Reese — It was also my first song with the band, so it’s really special. My favourite live is Comfort as well, it’s just so high energy and most of the basslines we came up with on the day of recording. And it still develops every gig and there’s so much energy, I just love it.
I feel like we need to address the elephant in the room, which is a new song that you guys released yesterday, The Flight. Talk to me about what writing/recording the song was like.
Lauren — So when we originally wrote this song. I remember Katie said we can’t do this, it’s too country. Then I was like wait a minute, see if you like it, and she waited a minute. Then it slowly worked its way into the set, and one day we just decided to play.
Katie — I think it’s a weird one meanings-wise, I don’t think any of us really know the meaning of it. Well, maybe Lauren knows what it’s about, she did write it.
Lauren — Yeah, I don’t really know what it’s about.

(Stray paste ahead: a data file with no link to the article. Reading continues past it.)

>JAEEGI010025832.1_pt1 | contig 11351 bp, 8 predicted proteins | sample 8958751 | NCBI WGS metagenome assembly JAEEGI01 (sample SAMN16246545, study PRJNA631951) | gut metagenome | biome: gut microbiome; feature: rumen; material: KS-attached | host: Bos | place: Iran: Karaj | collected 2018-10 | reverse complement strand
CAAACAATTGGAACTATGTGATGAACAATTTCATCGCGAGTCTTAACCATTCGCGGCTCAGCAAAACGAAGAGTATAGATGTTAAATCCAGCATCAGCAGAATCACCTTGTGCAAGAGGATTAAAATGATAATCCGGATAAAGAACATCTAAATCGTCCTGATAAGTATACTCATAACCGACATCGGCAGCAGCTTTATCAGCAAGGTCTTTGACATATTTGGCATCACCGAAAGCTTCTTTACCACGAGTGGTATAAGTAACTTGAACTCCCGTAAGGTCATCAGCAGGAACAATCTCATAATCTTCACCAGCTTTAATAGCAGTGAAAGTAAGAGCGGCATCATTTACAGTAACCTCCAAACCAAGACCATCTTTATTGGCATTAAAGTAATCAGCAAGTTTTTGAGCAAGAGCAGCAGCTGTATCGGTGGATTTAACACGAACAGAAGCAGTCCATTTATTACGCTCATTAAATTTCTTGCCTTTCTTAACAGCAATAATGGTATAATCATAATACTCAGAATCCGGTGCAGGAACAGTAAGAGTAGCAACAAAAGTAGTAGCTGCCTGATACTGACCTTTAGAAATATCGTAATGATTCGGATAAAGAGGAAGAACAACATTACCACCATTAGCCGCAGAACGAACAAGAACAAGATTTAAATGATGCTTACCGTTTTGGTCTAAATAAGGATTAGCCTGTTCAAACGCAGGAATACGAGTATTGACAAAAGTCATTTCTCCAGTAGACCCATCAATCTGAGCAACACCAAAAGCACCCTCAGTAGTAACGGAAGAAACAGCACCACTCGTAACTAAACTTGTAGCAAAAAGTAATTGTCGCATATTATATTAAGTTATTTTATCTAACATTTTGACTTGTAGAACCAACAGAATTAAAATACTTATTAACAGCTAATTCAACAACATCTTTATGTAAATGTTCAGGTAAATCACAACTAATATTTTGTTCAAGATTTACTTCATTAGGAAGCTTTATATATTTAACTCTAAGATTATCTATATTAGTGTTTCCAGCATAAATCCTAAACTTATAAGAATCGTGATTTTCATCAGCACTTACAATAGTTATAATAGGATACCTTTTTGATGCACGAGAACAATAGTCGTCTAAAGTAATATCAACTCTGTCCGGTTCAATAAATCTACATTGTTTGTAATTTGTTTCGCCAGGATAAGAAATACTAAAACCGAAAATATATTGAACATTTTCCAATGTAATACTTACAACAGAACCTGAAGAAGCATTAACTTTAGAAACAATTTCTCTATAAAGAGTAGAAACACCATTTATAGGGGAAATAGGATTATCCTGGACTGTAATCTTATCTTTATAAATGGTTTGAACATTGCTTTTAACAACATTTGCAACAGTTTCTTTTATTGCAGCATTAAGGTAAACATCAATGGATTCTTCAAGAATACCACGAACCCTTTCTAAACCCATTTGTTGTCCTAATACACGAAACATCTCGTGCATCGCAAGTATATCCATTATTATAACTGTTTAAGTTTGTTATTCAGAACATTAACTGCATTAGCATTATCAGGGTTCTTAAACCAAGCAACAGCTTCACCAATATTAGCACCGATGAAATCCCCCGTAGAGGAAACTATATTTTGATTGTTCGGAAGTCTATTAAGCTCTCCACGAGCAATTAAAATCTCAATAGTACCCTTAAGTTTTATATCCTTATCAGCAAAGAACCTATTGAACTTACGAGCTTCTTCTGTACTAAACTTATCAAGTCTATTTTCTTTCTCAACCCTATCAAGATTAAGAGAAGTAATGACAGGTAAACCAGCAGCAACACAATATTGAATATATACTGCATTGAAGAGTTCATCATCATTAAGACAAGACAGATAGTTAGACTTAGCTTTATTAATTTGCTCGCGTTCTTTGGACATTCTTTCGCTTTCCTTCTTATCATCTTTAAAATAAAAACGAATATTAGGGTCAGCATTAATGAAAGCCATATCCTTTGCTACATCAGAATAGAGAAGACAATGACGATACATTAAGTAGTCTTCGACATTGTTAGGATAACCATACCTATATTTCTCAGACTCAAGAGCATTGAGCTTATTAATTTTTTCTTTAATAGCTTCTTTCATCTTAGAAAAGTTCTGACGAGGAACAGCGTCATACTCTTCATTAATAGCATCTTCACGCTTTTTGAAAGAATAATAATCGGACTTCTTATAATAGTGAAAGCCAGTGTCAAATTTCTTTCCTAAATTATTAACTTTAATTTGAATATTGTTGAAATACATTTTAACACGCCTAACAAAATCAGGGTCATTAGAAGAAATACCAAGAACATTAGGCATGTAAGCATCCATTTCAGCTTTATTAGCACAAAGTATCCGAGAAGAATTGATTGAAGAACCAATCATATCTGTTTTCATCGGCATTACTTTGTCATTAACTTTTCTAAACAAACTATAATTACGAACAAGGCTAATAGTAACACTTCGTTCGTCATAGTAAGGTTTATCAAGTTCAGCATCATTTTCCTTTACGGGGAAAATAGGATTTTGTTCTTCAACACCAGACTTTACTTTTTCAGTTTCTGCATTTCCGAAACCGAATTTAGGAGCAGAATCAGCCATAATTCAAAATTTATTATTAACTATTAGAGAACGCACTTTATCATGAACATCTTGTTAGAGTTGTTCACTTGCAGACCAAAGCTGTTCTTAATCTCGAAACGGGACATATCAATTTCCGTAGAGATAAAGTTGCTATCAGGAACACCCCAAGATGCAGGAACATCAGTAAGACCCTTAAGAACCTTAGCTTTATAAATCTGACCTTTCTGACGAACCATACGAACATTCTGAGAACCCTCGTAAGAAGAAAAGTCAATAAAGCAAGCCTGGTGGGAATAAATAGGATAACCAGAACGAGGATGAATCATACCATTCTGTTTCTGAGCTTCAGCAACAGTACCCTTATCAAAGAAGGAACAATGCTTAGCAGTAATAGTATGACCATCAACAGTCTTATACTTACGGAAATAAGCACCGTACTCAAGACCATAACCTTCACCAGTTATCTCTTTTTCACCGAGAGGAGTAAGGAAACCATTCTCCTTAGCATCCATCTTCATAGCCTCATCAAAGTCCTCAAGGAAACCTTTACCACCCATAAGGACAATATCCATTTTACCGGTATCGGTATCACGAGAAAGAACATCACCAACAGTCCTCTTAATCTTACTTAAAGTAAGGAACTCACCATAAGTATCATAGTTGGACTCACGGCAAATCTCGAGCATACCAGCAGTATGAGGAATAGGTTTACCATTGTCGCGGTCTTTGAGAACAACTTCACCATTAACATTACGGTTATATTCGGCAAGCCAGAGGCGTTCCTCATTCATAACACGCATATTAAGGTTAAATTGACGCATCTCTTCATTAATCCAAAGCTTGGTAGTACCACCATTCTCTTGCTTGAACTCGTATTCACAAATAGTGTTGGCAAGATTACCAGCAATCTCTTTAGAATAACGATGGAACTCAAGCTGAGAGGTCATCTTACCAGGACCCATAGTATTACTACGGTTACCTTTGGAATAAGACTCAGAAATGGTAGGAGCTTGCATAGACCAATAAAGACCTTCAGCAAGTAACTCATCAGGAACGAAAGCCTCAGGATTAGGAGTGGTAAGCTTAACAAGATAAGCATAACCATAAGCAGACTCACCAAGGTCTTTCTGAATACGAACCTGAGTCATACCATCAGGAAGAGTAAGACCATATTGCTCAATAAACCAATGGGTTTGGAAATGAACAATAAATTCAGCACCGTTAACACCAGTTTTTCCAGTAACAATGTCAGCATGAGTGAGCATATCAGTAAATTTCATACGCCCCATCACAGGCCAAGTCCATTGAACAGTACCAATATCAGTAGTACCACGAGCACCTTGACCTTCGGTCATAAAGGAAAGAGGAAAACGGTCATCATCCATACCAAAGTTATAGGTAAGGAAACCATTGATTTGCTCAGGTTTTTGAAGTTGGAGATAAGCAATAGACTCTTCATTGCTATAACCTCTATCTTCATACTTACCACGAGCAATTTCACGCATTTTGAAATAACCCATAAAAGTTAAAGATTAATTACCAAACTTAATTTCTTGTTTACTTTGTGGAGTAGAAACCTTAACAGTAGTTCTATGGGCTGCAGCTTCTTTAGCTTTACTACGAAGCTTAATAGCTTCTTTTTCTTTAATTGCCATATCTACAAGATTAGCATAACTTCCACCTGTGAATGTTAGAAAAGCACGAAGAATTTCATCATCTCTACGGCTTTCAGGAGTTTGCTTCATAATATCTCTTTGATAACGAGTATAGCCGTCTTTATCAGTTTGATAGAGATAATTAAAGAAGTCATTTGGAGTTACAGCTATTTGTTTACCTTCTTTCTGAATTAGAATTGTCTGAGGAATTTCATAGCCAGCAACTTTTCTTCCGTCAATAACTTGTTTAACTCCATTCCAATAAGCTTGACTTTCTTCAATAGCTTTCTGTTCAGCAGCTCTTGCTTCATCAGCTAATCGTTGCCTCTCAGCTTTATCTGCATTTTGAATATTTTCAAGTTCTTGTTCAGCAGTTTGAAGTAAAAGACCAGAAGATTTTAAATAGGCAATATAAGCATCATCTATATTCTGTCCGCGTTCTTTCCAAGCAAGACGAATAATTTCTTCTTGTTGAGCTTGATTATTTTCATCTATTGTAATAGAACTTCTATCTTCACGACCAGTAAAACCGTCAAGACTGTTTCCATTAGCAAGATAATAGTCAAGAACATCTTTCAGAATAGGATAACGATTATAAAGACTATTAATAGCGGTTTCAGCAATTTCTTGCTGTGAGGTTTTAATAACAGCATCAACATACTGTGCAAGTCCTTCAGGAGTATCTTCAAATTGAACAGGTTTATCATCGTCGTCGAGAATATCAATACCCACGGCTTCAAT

Gracia — Katie spilling soup?
Lauren — I remember because we started writing it in Gracia and Katie’s old kitchen. Originally, we were writing a song about Mabel’s story from the Netflix series ‘The House’. Then we decided we couldn’t do that, and then the flight. I think we used the chord pattern from that song. Katie spilt soup everywhere.
Katie — That’s such a fake story, I didn’t! Lauren was the one who made loads of mess in the kitchen and I said ‘I’ve never made this much mess in my life’ then that made it into the song.
Reese — You spilt the soup!?!
Lauren — No, no, no I didn’t!
Reese — All this release cycle, she’s been saying that Katie spilt the soup. But you spilt it??